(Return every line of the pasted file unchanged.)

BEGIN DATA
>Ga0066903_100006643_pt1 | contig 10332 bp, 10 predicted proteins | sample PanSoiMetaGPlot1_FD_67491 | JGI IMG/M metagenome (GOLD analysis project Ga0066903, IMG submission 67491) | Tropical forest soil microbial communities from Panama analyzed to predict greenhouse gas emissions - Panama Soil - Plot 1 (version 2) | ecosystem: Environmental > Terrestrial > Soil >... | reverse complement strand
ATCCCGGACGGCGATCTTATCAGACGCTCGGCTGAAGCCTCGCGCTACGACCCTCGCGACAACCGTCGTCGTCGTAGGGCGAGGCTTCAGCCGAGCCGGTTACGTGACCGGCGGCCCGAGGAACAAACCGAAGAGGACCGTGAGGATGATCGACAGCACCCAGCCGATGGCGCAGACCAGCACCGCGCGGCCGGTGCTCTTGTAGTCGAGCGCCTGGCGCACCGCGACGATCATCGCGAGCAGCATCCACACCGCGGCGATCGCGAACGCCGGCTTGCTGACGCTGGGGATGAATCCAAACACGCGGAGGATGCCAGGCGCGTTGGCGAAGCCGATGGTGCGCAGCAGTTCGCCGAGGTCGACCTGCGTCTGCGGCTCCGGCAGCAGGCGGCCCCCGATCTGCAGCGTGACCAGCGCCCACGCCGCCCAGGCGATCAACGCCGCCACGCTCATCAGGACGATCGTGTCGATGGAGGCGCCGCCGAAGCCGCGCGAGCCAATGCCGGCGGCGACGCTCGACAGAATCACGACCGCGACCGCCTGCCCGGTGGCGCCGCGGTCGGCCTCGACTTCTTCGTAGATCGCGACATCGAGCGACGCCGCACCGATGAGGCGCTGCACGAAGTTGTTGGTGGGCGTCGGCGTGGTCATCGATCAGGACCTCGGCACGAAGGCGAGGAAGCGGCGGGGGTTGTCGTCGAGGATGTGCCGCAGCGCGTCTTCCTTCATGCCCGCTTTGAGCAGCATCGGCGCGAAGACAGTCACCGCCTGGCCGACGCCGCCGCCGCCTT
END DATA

>Ga0066903_100006643_pt1 | contig 10332 bp, 10 predicted proteins | sample PanSoiMetaGPlot1_FD_67491 | JGI IMG/M metagenome (GOLD analysis project Ga0066903, IMG submission 67491) | Tropical forest soil microbial communities from Panama analyzed to predict greenhouse gas emissions - Panama Soil - Plot 1 (version 2) | ecosystem: Environmental > Terrestrial > Soil >... | reverse complement strand
ATCCCGGACGGCGATCTTATCAGACGCTCGGCTGAAGCCTCGCGCTACGACCCTCGCGACAACCGTCGTCGTCGTAGGGCGAGGCTTCAGCCGAGCCGGTTACGTGACCGGCGGCCCGAGGAACAAACCGAAGAGGACCGTGAGGATGATCGACAGCACCCAGCCGATGGCGCAGACCAGCACCGCGCGGCCGGTGCTCTTGTAGTCGAGCGCCTGGCGCACCGCGACGATCATCGCGAGCAGCATCCACACCGCGGCGATCGCGAACGCCGGCTTGCTGACGCTGGGGATGAATCCAAACACGCGGAGGATGCCAGGCGCGTTGGCGAAGCCGATGGTGCGCAGCAGTTCGCCGAGGTCGACCTGCGTCTGCGGCTCCGGCAGCAGGCGGCCCCCGATCTGCAGCGTGACCAGCGCCCACGCCGCCCAGGCGATCAACGCCGCCACGCTCATCAGGACGATCGTGTCGATGGAGGCGCCGCCGAAGCCGCGCGAGCCAATGCCGGCGGCGACGCTCGACAGAATCACGACCGCGACCGCCTGCCCGGTGGCGCCGCGGTCGGCCTCGACTTCTTCGTAGATCGCGACATCGAGCGACGCCGCACCGATGAGGCGCTGCACGAAGTTGTTGGTGGGCGTCGGCGTGGTCATCGATCAGGACCTCGGCACGAAGGCGAGGAAGCGGCGGGGGTTGTCGTCGAGGATGTGCCGCAGCGCGTCTTCCTTCATGCCCGCTTTGAGCAGCATCGGCGCGAAGACAGTCACCGCCTGGCCGACGCCGCCGCCGCCTT